This New York Times bestselling novel by Pulitzer Prize-winning author Annie Dillard is a mesmerizing evocation of life in the Pacific Northwest during the last decades of the 19th century.
This book made me wince when I saw I had paid 75% of the original price. It did not look promising.Stained, or fly-specked around the edges; pages yellowing an ...more
Ad ogni modo, non mi è dispiaciuto.
I picked up this book after seeing that Dillard had written a review of the book I had just finished reading--John Mathiessen's Shadow County, a book that is an intense, complex, and thoroughly satisfying read. I was about a third of the way through The Living and realized something was bothering me. It wasn't the quality of the writing. Dillard writes beautifully and eloquently and the story she tells is compelling, but there is a detachment from the characters that prevents the reader from be ...more
I slogged through this novel because I'm a huge fan of Dillard's writing style. Fortunately, she doesn't disappoint on that level. The gorgeous imagery is dispensed by means of carefully constructed sentences that are full of rich language and clever juxtapositions. I highlighted her well-phrased insights and laughed out loud multiple times, but not often enough considering the novel's size and pace—both ...more
The name of the author and the cover with a rustic homestead first attracted me to this book and GR BookSwap made it available to me at ...more
"Bellingham Bay lies ninety miles north of Seattle, on the northwest coast of Washington State. A rough settlement founded in the 1850s became the town of Whatcom. The Living tells the rich and serious story of nineteenth century Whatcom.
"Here is the intimate, murderous tale of three men. Clare Fishburn believes that greatness lies in store for him. John Ireland Sharp, an educated orphan, abandons hope whe ...more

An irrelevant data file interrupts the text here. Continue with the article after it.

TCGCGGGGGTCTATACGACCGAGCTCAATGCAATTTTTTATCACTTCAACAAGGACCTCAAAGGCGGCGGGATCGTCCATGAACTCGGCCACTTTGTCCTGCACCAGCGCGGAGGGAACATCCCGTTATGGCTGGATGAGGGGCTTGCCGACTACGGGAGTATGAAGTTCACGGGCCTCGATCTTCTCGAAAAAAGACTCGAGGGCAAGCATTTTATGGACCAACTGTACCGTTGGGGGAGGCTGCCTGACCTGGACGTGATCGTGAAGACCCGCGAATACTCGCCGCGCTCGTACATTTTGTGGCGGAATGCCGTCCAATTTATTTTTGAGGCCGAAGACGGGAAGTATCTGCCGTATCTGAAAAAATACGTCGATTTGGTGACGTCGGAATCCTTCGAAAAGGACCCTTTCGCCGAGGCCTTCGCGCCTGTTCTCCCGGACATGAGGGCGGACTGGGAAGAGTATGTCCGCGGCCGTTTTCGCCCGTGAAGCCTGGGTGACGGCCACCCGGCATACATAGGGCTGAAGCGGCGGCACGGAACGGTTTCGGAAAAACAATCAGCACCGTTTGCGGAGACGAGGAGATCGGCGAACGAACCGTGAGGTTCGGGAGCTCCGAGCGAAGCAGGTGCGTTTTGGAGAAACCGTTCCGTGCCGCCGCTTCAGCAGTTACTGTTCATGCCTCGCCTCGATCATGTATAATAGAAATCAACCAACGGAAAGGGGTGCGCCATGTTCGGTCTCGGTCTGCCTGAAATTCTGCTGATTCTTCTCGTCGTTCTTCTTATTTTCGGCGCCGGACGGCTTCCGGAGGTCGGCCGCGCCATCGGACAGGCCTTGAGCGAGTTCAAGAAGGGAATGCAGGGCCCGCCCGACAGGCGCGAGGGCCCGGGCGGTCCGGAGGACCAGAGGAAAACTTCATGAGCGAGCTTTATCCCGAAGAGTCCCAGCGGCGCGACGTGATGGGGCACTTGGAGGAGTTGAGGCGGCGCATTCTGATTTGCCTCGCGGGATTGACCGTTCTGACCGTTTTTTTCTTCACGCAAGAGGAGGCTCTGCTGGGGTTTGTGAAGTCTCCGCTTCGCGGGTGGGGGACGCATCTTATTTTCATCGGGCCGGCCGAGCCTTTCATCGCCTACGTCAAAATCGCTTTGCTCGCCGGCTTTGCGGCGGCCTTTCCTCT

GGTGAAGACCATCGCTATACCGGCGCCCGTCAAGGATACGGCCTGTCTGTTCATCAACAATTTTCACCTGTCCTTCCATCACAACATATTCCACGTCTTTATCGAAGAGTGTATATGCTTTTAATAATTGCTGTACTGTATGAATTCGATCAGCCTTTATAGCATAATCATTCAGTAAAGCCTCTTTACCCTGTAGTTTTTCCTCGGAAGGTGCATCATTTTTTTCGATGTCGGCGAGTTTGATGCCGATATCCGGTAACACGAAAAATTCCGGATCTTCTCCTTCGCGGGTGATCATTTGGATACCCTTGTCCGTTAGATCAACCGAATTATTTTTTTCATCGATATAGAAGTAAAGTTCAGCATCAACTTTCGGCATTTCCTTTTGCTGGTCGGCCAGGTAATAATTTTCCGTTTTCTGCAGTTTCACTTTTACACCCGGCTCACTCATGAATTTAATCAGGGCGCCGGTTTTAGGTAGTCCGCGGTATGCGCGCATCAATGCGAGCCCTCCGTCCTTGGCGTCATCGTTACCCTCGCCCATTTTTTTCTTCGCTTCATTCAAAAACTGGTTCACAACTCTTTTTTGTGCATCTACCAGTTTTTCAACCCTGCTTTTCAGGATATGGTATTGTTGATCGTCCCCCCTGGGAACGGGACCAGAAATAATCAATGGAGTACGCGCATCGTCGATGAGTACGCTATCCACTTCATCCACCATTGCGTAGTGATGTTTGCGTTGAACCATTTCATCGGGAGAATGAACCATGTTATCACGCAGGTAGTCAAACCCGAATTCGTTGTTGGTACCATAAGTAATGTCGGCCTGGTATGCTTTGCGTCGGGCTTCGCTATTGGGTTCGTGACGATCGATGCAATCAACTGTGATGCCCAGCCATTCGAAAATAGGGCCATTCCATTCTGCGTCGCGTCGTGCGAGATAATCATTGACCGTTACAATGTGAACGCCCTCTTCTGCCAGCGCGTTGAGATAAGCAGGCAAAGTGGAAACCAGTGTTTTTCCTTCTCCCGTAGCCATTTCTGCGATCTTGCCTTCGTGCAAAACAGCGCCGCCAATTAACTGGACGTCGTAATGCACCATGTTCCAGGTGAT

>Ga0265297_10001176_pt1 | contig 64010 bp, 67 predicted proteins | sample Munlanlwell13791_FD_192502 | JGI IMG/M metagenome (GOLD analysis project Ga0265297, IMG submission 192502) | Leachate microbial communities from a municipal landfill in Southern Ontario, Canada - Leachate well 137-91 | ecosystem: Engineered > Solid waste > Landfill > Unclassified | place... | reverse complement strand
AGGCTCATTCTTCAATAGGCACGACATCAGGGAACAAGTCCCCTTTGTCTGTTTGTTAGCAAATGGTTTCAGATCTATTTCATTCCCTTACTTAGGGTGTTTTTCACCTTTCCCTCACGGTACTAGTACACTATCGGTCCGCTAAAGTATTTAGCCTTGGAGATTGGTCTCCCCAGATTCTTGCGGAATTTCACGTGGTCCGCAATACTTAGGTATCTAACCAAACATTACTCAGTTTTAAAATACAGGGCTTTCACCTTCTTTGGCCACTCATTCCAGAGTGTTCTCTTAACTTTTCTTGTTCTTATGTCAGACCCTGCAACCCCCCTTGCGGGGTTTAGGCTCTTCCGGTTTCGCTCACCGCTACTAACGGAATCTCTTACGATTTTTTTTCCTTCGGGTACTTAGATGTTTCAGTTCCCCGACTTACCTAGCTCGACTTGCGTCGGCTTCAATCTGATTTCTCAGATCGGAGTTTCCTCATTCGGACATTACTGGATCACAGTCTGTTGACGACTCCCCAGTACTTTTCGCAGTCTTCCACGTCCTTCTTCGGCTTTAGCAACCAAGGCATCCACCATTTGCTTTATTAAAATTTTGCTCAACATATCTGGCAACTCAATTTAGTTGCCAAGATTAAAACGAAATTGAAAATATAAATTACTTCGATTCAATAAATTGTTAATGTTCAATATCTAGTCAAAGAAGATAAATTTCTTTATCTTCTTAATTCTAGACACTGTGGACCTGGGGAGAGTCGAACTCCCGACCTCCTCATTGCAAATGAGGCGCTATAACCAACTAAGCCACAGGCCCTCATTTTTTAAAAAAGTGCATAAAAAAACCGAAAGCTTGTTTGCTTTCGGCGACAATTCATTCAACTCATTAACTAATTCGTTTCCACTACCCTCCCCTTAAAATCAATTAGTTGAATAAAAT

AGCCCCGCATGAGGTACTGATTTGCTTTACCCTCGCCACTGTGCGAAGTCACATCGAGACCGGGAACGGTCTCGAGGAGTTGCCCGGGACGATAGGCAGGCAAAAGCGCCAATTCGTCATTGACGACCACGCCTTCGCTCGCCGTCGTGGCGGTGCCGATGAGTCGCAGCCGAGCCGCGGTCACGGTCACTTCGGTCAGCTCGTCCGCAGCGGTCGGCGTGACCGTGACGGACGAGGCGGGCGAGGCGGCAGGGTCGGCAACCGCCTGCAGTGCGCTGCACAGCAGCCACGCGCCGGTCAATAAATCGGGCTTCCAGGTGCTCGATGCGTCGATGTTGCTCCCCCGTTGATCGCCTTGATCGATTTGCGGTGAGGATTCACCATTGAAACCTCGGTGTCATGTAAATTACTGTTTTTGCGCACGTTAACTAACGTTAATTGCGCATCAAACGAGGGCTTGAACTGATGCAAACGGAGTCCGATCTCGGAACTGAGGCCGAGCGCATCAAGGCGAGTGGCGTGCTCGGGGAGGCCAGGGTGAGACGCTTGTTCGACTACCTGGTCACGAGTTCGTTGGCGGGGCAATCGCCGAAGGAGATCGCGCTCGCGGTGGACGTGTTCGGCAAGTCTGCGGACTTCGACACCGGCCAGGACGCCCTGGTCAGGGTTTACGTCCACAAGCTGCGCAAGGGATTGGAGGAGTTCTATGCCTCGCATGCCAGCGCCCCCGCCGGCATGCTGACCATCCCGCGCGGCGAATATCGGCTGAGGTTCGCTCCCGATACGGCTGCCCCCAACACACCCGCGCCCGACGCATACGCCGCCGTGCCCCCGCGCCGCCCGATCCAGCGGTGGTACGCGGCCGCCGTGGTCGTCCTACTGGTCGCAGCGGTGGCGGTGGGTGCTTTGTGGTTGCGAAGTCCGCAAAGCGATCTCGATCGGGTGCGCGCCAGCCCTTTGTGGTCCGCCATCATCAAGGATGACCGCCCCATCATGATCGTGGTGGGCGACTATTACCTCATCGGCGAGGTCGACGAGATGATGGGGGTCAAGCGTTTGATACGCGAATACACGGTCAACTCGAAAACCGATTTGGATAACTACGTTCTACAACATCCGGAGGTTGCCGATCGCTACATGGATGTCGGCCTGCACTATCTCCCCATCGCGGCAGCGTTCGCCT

And yet, well, put it this way: one character is said to have written a three-hundred page epic poem in which men battle polar bears and pack ice; although the poet is a rank amateur, I wish I could have read his no-doubt-inept poem rather than this finely wrought novel.
I w ...more
1) Again, I'm a sucker for a way-out-west pioneer story. Just love 'em. And the more settlement details the better.
2) Chocked full of historical tidbits of the Pacific Northwest. Made me want to move there right now (so what if I'm a few centuries late...)
3) The stark unromanticism of Dillard's story-telling. It made everything feel very authentically harsh and unforgiving---pretty apropo for the setting.
What I hated:
1) Like another reviewer, I wasn't all that interested in ANY of t ...more
The Living seemed a disjointed story with a revolving carousel of characters, only one of which seemed even partially well drawn, and that was the villain.
I found this in tone, a violent book, dark and without redemption. If I had not known, I would never have guessed Annie Dillard as the author. This perhaps says something about her ability as a writer to be able to change vo ...more
"There's just a think sheet of sandpaper between this country and hell." 9
"...he could not recollect why he had been so all-fired busy all these years, congratulating himself, life everyone else; no wonder people were so astonished to die ...more
Caveat: some long-winded rambling poetic passages that I need to read a few more times before I "get it". .... and some parts that are really violent.
Un libro che racconta della grande epopea dei coloni americani in cerca di fortuna alle pendici del monte Baker, tra innumerevoli difficoltà, morti improvvise, l'amicizia forte con le popolazioni indiane del posto, la costruzione della linea ferroviaria e i primi collegamenti marittimi con la costa ricca dell'est, la scoperta di giacimenti dell'oro, la bonifica dei terreni e la costruzione di nuove città.
La scrittrice ci descrive i personaggi in manier ...more